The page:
Long, green, lush grass: that was Thursday. Come Sunday, we were wading through gloopy, sticky, brown sludge. My wellies were nearly left behind in a particularly aggressive mud pit in the campsite. Come to the Brecon Beacons, they said. In Wales, they said. Sunny, sunny Wales, they said.
Okay, that’s a lie. No one has said that. Ever.
Why were we wallowing in a muddy field at the foot of a mountain in the Brecon Beacons? For a musical festival of course. Welcome to Green Man, the most gorgeously located music festival I have ever been too. Admittedly, the only other music festival I have been to was in Reading, so they didn’t have to try too hard. But still, look at it. They have a mountain and everything. It’s behind that cloud.
The Green Man festival is a music festival. This blog covers food and running (and guinea pigs and anything else I feel like talking about, but go with it), not music. So let’s not worry too much about the rockers and the folkers and the whatever-St-Vincent-is-ers. Let’s talk about the food.
Of which there was a lot. Oodles of noodles; plenty of pies; a feast of fish; and a place that did toast. I’m pretty certain that Mrs Running Buffet was most excited about the fact that there would be churros on hand almost 24 hours a day for three days. This was exactly the kind of festival at which you would find vegan catering vans, of which there were several, as well as stalls offering goan fish curry, one-pot stews, venison burgers, cups of chai and so very much more besides. If you had the money (and the antacid tablets), you could ignore the music completely and just eat your way around the festival site for an entire weekend.
What if you wanted a hearty meat meal? You could join the (always so very long) queue at the Pie Minister van, or you could step next door to the place with about a hundred chickens circling slowly on rotisserie spits. Apparently the potatoes there were very good. Wouldn’t know, we weren’t even close to getting around to trying that one.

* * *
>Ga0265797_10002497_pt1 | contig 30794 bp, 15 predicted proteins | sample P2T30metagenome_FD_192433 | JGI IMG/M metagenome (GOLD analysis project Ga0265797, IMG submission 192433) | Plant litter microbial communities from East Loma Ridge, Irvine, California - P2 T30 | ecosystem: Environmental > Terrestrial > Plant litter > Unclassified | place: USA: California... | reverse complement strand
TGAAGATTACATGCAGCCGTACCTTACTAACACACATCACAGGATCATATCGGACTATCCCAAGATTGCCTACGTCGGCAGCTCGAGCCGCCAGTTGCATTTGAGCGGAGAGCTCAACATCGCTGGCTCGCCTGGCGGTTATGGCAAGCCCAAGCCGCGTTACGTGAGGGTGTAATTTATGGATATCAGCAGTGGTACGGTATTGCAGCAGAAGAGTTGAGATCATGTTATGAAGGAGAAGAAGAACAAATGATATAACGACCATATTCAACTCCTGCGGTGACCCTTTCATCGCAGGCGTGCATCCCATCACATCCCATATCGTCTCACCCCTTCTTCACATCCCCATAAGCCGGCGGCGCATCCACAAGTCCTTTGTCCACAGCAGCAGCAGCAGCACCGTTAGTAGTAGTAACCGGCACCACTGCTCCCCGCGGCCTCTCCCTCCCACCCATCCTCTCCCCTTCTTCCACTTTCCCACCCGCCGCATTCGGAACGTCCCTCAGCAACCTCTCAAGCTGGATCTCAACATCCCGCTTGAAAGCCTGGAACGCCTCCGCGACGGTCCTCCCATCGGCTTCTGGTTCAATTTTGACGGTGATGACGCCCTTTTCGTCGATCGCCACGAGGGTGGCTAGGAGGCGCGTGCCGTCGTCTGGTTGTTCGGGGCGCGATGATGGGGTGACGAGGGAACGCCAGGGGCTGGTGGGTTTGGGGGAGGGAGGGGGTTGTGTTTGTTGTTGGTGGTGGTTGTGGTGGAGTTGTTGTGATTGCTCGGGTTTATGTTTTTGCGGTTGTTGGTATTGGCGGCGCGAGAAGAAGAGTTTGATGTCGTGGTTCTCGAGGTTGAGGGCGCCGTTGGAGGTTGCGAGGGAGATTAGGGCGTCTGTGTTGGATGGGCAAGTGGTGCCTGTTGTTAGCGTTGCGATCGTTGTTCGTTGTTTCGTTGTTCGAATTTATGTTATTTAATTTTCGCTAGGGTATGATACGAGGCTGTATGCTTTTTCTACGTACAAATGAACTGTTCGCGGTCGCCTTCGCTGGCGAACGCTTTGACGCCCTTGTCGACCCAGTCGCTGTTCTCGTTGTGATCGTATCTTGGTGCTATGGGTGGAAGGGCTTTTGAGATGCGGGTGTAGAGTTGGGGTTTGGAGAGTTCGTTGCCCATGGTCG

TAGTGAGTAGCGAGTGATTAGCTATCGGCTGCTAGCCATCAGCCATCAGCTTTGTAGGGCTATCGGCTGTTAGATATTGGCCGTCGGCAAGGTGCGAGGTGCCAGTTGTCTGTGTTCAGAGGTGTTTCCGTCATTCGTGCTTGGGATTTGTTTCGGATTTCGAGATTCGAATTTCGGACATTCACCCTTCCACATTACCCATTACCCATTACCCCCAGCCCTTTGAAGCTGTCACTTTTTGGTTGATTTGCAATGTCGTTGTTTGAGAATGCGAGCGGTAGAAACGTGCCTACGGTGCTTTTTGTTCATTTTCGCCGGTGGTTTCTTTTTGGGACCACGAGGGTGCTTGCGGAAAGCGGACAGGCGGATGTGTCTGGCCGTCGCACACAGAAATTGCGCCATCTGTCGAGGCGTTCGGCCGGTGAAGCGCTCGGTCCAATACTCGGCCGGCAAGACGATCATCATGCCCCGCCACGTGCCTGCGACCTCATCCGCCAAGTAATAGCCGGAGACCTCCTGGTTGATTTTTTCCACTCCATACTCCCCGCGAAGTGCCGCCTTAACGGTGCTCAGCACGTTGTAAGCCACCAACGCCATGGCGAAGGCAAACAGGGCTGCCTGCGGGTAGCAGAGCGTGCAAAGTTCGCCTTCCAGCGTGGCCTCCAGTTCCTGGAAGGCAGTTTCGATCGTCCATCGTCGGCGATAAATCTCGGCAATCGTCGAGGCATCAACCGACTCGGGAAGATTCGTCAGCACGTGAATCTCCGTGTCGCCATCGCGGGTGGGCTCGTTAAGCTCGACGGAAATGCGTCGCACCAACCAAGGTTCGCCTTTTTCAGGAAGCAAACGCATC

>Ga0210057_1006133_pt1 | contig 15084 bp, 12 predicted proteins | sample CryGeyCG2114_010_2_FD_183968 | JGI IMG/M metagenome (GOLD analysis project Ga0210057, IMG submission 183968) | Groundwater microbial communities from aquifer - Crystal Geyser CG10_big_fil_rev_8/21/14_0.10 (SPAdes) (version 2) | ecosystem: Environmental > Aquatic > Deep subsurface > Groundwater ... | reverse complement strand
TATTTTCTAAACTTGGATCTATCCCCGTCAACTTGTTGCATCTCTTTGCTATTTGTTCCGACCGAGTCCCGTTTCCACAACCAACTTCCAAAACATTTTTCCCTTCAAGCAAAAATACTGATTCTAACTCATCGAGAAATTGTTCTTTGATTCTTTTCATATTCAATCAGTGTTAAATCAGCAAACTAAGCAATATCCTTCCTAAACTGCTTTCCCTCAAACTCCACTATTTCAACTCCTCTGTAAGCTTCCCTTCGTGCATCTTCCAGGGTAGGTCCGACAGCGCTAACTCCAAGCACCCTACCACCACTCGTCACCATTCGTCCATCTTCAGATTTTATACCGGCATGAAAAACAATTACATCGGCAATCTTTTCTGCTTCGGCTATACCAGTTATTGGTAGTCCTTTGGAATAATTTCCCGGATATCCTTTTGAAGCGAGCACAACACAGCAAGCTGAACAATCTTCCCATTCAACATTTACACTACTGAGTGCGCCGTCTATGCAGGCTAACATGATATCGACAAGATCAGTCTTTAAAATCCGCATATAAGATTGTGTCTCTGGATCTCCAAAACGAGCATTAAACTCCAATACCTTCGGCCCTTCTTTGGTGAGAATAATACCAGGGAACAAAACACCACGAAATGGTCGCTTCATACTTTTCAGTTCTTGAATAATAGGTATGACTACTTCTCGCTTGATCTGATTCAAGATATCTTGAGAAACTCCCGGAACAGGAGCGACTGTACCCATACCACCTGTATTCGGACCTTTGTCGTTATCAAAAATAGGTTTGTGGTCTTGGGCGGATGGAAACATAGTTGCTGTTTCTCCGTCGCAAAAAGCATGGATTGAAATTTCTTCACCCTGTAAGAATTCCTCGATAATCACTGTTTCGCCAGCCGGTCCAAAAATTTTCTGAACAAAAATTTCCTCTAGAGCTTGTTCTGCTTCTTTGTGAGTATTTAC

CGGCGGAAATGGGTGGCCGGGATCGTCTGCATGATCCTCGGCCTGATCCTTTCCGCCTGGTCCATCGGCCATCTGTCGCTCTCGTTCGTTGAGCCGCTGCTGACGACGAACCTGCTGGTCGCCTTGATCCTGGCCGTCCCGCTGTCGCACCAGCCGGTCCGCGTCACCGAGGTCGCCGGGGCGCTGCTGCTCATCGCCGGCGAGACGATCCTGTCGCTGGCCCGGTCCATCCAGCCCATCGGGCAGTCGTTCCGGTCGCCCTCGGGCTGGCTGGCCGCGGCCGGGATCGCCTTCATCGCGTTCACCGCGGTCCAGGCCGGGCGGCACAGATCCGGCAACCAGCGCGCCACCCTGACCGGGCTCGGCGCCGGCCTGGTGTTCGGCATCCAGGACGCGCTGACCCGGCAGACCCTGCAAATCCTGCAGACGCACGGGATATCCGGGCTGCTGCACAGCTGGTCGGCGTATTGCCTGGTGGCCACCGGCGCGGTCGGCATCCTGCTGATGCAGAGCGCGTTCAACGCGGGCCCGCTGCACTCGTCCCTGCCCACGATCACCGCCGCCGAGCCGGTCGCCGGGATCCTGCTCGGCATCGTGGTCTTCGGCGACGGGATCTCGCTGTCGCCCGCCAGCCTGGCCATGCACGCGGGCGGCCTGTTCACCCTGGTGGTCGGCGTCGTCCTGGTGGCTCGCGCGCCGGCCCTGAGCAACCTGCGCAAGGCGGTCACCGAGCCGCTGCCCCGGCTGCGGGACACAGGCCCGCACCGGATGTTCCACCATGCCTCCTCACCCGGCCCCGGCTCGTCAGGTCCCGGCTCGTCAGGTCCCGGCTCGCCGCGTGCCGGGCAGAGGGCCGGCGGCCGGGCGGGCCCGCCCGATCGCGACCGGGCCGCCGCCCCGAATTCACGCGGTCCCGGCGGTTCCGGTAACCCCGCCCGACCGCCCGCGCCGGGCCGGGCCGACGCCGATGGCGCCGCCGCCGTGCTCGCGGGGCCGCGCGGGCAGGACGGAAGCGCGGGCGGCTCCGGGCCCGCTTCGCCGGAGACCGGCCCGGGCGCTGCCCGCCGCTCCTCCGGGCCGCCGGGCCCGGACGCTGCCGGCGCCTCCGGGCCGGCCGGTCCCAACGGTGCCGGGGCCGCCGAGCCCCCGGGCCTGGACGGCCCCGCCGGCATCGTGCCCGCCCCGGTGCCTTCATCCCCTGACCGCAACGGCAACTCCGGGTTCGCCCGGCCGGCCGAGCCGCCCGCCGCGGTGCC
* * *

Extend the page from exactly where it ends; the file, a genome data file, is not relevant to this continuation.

But if you just concentrated on the food, then you would be missing out on what makes the festival so special. No, not the music, be quiet at the back. I’m talking about the beer festival, of course.
The Courtyard Bar is a pop-up bar in a courtyard. I know, how do they think of these names? Inside it you would find well over a hundred different types of festival goer, all trying to order from the well over a hundred different drinks on offer. Seventy five beers and thirty three ciders and perries were on offer, although you had to be quick to get hold of some of them. The bar men and women were working hard, but the punters were working harder, and some beers had disappeared by early afternoon on the Friday. By Sunday, you were lucky to get anything, such was the thirst that three days of heavy rain can inspire in a person.
And if you didn’t know what beers to try, then help was available. As well as music, comedy, massages and science experiments, the festival also puts on a great programme of talks. We saw one about how to draw birds (of the feathered variety, it wasn’t that kind of festival), one about reading books and one all about Croydon (in our defence, it was raining really hard and the talks are all held inside a tent). But we kicked the weekend off with a talk on matching beer with music from Pete Brown, the well-known beer writer (and one of the people responsible for the beers behind A Year in Beer, for those of you with a long memory). You really can match a beer with music; your perception of flavour, it turns out, is reliant on so much more than just the taste buds on your tongue. Don’t take sweets from strangers, kids, but if Pete Brown ever offers you a Skittle then it is well worth grabbing one; his Skittle experiment was really quite weird.
So there you have it. Want to spend a weekend getting fed and watered (and watered upon) in Wales? Then off to the Green Man festival you go. And, if you can squeeze it in, then there might just be some pretty awesome music to listen to as well. I don’t like picking favourites (there were so many great performances, across so many different styles, that comparing them with one another makes little sense), but Public Service Broadcasting were one of the standouts for me. Then there was the astonishing St Vincent set; the comedy of Darren Hanlon, The Pictish Trail and Sweet Baboo; the beautiful voice of Marika Hackman; the kinetic excitement of Atomic Bomb and Hot Chip…
I could go on but, as noted, this isn’t a music blog and many other musos are doing a much better job on that front than I ever could (you can check out the Green Man twitter feed for links to other, more music-based write-ups of the festival). In the meantime, I will just be humming Digital Witness over and over and over and…